Saint John of Las Vegas -- Film Review
Steve Buscemi fans who lately have had to make do with his guest spots on "30 Rock" and supporting turn in "Youth in Revolt" will welcome the chance to see him in a big-screen lead role. But "Saint John of Las Vegas" is no cause for celebration, even though Buscemi gives it his poignant-comic best, playing a semireformed compulsive gambler who must confront his demons -- or at least some distracting weirdos -- on an ill-fated road trip. Apart from his and a few other performances, the movie is a letdown, stringing together pointless episodes to little effect. It's the kind of thinly conceived, quirk-for-quirk's-sake indie that gives indies a bad name.
Perhaps most disappointing is the realization that Buscemi was more than a hired hand here; his and Stanley Tucci's Olive Prods. is one of the companies behind the project. This "Saint," which opens Jan. 29 in New York and Los Angeles, with a national expansion to follow Feb. 12, is not likely to gather many disciples.
The film's framing device is the best part: Buscemi's jittery John, who apparently has been through a life-threatening ordeal, chats up the counter girl in a convenience store near the Vegas strip. He's more human ghoul than smooth operator, and there's an endearing vulnerability behind his frantic energy. But the story of how John got to this unhinged place in the Nevada night turns out to be far less interesting than the scene promises. Although full of incident, John's trip from Albuquerque to Las Vegas is devoid of truly engaging encounters.
That's because everyone who crosses his path is more a collection of bullet points than a fleshed-out character. Among those making single-scene appearances, Emmanuelle Chriqui is memorable as a wheelchair-bound stripper, and Tim Blake Nelson bares all for no good reason. Writer-director Hue Rhodes, making his feature debut, relies on droll gags that generate no friction or momentum. It's hard to fathom that "Saint John" looked good on paper; this is a script in which a villain is named Lucypher and is just another arbitrary plot element.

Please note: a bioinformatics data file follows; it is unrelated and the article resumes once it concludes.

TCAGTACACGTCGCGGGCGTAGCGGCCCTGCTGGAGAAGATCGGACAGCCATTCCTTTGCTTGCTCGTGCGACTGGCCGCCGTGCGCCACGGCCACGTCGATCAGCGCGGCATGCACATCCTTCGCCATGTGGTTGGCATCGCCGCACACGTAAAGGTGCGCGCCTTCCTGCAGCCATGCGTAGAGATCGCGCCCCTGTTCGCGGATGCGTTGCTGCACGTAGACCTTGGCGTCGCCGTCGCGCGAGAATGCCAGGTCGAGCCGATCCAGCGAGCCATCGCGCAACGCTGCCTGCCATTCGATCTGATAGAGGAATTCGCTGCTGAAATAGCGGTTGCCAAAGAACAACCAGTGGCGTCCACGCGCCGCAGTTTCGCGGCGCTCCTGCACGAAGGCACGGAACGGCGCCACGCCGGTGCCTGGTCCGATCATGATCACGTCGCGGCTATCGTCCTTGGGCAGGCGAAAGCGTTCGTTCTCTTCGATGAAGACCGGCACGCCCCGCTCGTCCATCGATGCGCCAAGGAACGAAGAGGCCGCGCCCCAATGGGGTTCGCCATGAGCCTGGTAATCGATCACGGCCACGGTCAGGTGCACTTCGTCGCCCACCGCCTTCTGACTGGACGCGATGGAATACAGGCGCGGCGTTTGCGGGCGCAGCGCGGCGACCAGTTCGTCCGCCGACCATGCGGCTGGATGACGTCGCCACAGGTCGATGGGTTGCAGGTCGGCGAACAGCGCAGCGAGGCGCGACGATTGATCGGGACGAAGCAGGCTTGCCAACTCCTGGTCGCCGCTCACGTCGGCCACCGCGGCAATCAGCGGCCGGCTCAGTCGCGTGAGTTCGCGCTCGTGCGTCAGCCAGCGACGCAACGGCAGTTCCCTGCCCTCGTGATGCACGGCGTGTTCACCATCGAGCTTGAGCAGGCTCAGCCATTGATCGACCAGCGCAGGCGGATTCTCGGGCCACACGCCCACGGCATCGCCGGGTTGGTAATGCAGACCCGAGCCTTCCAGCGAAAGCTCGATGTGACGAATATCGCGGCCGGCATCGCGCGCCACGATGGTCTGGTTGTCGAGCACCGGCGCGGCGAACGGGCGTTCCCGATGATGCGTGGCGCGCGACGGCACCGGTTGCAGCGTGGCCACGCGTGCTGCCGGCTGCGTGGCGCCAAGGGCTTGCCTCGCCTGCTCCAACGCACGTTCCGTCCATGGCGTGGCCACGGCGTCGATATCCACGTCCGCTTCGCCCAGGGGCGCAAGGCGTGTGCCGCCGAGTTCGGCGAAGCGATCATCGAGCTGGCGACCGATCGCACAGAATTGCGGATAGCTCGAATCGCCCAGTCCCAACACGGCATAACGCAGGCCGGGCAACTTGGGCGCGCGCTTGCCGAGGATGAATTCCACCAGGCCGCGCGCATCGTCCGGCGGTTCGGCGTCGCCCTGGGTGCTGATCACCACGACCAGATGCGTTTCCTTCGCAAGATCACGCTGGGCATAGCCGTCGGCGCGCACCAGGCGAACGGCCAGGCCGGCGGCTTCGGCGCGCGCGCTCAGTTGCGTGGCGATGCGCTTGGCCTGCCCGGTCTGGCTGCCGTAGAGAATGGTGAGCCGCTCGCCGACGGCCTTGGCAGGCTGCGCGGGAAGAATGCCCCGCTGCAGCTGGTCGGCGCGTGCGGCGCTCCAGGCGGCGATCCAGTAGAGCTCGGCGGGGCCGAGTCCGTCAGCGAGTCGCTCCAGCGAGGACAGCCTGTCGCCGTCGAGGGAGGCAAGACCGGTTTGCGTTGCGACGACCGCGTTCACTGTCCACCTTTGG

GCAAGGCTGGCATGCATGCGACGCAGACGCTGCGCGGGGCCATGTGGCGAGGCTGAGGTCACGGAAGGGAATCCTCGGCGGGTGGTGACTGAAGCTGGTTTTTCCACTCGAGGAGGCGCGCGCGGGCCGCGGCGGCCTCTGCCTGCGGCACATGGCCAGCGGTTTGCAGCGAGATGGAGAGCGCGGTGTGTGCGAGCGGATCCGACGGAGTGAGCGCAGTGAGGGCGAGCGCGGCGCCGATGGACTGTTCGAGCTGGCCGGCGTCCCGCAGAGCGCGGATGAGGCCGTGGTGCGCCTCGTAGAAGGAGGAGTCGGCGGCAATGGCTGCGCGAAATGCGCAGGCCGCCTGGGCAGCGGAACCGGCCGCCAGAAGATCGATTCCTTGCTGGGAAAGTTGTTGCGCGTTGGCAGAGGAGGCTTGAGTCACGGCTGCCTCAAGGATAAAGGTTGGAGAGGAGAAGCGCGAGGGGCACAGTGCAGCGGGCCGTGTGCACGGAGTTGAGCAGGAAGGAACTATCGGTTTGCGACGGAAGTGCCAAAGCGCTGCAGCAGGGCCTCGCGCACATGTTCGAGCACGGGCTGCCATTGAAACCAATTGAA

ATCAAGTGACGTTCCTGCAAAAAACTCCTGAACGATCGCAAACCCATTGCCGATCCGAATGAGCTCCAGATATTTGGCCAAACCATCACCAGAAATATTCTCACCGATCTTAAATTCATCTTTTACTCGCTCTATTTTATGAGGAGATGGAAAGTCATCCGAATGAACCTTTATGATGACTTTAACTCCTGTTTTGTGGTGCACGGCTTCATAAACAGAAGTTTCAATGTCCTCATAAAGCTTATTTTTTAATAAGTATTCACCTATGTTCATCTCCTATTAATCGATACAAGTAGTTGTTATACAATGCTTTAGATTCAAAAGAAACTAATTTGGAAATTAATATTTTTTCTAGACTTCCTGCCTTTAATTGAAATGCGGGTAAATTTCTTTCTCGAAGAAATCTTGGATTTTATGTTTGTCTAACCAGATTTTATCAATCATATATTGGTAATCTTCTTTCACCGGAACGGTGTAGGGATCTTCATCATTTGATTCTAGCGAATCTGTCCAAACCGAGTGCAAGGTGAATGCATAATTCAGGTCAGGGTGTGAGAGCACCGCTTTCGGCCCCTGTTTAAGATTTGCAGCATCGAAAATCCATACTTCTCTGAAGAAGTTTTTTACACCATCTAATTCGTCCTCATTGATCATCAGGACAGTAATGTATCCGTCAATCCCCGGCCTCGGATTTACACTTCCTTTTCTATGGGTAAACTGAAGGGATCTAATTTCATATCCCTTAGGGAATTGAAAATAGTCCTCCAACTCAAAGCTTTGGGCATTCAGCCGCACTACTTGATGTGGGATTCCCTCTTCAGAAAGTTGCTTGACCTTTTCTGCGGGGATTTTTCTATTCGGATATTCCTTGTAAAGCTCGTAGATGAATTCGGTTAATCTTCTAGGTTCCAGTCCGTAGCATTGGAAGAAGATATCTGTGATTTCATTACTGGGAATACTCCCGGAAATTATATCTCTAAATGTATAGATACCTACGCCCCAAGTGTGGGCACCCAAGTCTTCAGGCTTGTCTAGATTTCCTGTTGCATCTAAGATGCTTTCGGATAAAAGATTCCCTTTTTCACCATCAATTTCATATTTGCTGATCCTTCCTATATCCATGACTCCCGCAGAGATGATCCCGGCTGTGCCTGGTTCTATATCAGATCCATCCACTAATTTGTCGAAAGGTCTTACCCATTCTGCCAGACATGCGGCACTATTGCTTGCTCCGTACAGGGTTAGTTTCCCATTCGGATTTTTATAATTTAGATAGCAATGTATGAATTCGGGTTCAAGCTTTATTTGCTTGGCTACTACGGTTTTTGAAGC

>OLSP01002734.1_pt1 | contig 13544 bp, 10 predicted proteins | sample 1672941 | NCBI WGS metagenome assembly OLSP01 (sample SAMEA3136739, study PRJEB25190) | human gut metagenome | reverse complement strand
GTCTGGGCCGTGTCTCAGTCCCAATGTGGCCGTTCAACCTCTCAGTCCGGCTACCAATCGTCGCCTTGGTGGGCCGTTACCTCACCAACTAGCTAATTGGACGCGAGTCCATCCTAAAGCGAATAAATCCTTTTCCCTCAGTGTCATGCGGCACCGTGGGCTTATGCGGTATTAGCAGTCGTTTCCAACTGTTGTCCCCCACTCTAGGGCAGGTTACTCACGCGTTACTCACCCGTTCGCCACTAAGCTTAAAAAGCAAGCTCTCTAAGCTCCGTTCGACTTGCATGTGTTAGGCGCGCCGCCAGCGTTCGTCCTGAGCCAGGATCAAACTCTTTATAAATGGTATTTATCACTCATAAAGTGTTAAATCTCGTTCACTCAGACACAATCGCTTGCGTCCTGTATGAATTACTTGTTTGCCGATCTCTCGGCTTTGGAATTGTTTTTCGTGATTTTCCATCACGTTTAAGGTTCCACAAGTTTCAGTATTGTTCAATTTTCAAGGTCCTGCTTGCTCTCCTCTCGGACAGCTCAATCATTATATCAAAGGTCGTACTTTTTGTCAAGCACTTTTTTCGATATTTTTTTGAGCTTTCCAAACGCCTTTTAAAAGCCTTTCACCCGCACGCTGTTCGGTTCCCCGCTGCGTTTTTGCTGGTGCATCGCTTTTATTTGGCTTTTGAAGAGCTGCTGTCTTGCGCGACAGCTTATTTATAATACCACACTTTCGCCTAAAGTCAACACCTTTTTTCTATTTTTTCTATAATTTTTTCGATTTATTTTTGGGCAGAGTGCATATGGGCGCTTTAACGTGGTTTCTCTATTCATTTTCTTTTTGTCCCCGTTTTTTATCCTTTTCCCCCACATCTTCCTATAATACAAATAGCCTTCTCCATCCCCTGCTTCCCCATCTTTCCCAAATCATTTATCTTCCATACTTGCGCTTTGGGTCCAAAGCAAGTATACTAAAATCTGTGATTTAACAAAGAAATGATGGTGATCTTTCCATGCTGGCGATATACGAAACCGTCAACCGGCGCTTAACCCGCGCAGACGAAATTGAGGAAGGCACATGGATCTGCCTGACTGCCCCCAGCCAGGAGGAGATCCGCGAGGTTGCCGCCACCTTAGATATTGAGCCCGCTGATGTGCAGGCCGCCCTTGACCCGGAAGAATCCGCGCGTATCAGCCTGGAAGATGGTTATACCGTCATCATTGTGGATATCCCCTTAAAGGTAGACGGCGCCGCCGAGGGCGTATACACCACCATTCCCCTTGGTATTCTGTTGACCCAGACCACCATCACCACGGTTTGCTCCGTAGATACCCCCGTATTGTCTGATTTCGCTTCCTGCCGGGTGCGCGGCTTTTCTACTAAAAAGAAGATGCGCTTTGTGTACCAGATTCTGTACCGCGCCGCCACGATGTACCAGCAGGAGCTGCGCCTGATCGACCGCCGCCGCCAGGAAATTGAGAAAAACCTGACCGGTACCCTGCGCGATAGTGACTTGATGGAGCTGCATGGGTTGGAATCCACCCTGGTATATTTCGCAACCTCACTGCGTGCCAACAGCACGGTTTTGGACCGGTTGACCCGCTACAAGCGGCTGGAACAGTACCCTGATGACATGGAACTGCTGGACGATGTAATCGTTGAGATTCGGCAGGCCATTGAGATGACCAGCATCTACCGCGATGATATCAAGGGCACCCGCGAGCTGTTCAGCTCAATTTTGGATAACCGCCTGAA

The title character is a one-time Vegas denizen who has retreated to a 9-to-5 job after his luck soured. He's shaken from routine when his auto insurance company boss (Peter Dinklage, with a firm grasp of smarmy self-regard) ups him from paper shuffling to fraud debunking. After a quickie with his Wacky Movie Character co-worker (Sarah Silverman, all dressed up with nowhere to go), John hits the road on his first mission, riding shotgun with fraud-division star Virgil. Romany Malco brings a take-no-prisoners deadpan to the role that's a fitting complement to Buscemi's seething aggravation.
Their chemistry and a few intriguing moments notwithstanding, the trek unfolds with a flatness to rival that of the desert highways (well-captured by DP Giles Nuttgens). Nothing that happens propels the flimsy story toward its unearned moral. Like the Flame Lord, a carny with a wardrobe malfunction who's played by John Cho, "Saint John" is more fizzle than oomph.
Opens: Jan. 29 (IndieVest Pictures)
Production: IndieVest Pictures and Circle of Confusion present an IndieVest Pictures production in association with Olive Prods.
Cast: Steve Buscemi, Romany Malco, Peter Dinklage, Sarah Silverman, Emmanuelle Chriqui, Tim Blake Nelson, John Cho, Matthew McDuffie
Writer-director: Hue Rhodes
Executive producers: Steve Buscemi, Stanley Tucci, Wren Arthur, Spike Lee, David Engel, David Alpert
Co-executive producer: David Greathouse
Producers: Mark Burton, Matt Wall, Lawrence Mattis, Kelly McCormick
Director of photography: Giles Nuttgens
Production designer: Rosario Provenza
Music: David Torn
Costume designer: Lisa Jensen
Editor: Annette Davey
Rated R, 85 minutes